Gary E. Myers
Born John Sudetta in Warren, Ohio on May 15, 1946, Johnny Fortune was introduced to the guitar at the age of twelve. As a youngster he won amateur talent contests and appeared at the state fair in Columbus. The family moved to California while John was still in school and he spent a couple of years in Hollywood before returning to Ohio. After playing in Michigan and Ohio he returned to southern California, realizing the musical pastures were greener there. He landed some studio work, which he said included a Sam Cooke session.
In 1963 Fortune went into an El Monte studio owned by Bobby Summers, brother-in-law of guitarist Les Paul. Jim O’Keefe, son of actor Dennis O’Keefe, played sax and, amazingly, Fortune’s 10-year old brother played drums. John Fisher produced and Fortune overdubbed the bass line on “Soul Surfer”. Fisher, who reportedly later worked for Atlantic and other major labels, also promoted the record. “Soul Surfer” was the intended B-side but it proved to be Fortune’s biggest success. He claimed that it was number one in Bakersfield for sixteen weeks. The Lively Ones covered the song on their “Surf City” LP (Del Fi 1237).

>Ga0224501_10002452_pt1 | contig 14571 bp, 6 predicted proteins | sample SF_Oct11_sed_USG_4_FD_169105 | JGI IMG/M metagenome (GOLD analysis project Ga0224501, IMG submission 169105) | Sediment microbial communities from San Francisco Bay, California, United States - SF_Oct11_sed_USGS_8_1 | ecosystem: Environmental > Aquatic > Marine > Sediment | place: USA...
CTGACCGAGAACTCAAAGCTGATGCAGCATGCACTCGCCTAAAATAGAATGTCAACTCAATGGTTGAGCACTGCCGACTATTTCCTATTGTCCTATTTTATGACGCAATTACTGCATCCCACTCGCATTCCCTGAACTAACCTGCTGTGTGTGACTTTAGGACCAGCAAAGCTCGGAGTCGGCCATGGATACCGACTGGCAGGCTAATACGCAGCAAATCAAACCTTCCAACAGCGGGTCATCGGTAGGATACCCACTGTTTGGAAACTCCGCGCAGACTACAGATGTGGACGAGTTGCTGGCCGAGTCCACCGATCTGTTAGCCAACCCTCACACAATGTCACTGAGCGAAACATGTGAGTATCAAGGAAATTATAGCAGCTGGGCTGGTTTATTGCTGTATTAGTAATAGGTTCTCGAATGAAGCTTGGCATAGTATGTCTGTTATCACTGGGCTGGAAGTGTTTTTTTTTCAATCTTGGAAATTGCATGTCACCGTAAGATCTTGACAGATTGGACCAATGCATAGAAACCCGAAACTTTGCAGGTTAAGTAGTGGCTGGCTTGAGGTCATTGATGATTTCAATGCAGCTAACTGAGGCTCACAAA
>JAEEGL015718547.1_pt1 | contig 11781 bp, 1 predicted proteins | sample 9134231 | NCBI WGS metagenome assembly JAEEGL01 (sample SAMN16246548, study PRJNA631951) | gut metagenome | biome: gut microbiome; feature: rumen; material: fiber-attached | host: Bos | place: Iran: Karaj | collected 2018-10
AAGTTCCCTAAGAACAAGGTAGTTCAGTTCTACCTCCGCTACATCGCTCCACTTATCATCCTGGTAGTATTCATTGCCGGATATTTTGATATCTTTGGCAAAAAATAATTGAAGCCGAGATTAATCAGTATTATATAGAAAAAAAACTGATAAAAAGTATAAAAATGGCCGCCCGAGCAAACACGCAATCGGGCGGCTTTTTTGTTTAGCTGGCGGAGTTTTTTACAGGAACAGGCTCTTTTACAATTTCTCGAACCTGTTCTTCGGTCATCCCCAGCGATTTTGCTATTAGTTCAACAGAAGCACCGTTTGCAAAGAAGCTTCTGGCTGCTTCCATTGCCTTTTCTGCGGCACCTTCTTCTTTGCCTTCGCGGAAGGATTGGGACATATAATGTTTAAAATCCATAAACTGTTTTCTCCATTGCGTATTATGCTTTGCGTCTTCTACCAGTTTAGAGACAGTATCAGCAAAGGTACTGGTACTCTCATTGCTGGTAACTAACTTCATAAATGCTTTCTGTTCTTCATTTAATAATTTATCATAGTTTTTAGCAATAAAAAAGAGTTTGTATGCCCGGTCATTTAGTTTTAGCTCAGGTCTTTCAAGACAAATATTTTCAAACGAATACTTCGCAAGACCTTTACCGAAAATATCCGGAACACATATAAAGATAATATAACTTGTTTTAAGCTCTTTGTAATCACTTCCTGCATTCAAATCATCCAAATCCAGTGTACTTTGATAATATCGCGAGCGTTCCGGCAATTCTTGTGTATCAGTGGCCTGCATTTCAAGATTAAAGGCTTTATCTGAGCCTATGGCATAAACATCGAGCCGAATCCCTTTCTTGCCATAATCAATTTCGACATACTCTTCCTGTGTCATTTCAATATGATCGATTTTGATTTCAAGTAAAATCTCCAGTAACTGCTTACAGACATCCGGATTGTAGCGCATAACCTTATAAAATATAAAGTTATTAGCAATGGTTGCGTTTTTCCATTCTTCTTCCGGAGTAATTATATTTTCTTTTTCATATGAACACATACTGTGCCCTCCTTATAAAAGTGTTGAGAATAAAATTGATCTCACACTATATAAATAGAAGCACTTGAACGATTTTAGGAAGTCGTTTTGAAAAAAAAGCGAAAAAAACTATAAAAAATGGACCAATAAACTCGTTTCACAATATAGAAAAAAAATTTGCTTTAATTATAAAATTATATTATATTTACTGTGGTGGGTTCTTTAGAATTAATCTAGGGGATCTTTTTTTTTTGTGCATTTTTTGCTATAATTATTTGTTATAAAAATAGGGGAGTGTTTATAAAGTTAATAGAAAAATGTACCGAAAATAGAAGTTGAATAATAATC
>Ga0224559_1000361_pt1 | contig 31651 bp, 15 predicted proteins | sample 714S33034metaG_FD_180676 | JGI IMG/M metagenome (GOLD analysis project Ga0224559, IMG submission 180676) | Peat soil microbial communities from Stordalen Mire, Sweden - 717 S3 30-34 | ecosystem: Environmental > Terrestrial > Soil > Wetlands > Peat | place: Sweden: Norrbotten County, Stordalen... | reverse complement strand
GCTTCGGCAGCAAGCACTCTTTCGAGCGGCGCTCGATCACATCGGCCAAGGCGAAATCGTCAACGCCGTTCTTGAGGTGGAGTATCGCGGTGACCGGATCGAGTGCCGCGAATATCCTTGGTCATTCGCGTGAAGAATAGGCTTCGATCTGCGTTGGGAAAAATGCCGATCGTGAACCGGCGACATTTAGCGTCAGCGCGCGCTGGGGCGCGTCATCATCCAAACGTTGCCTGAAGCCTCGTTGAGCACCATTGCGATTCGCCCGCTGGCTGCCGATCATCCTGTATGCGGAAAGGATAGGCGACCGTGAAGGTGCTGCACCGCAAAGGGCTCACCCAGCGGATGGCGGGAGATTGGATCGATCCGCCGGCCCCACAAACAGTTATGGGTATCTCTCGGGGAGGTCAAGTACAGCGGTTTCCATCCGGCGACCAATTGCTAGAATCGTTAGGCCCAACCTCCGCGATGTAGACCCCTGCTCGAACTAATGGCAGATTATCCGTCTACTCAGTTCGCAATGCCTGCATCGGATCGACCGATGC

The regional success of the record brought work up and down the California coast. Fortune said that his surf-style arrangement of the standard “Siboney” reached the top five on KFWB in Los Angeles, and that “Dragster” and “Sunset” from his original LP, were later used in movies.
The guitarist wrote most of the songs he recorded, and after the instrumental success, his later records were mostly vocals. He explained that “I Wanna Make It With You” (not the 1970 Bread hit) had been completed as an instrumental track by a studio orchestra that included Glen Campbell on guitar. A high voice was needed for the vocal, and he recorded it and wrote the flip side. The record was released as by the Sweet Souls.
Singer Al Wilson had played drums in one of Fortune’s bands and, in later years, Fortune toured with Terry Stafford and was on shows with Willie Nelson and Barbara Fairchild. Because Santo & Johnny of “Sleepwalk” fame no longer toured together, Fortune was the “Johnny” for the Santo & Johnny appearance at a KRTH Legends of Rock and Roll show in the late 80’s at Los Angeles’ Greek Theater.
At the time of our 1979 interview he and his family had been living about forty miles east of Los Angeles in Ontario, California for about 15 years, For eight of those years, he taught at a music store while continuing to perform regularly in clubs, playing everything from country-western to disco. His brother played drums with him and he still got requests for “Soul Surfer”.
Originally published in Record Exchanger #31, 1981.
© 1979 & 2011 by Gary E. Myers/MusicGem, PO Box 4777, Downey,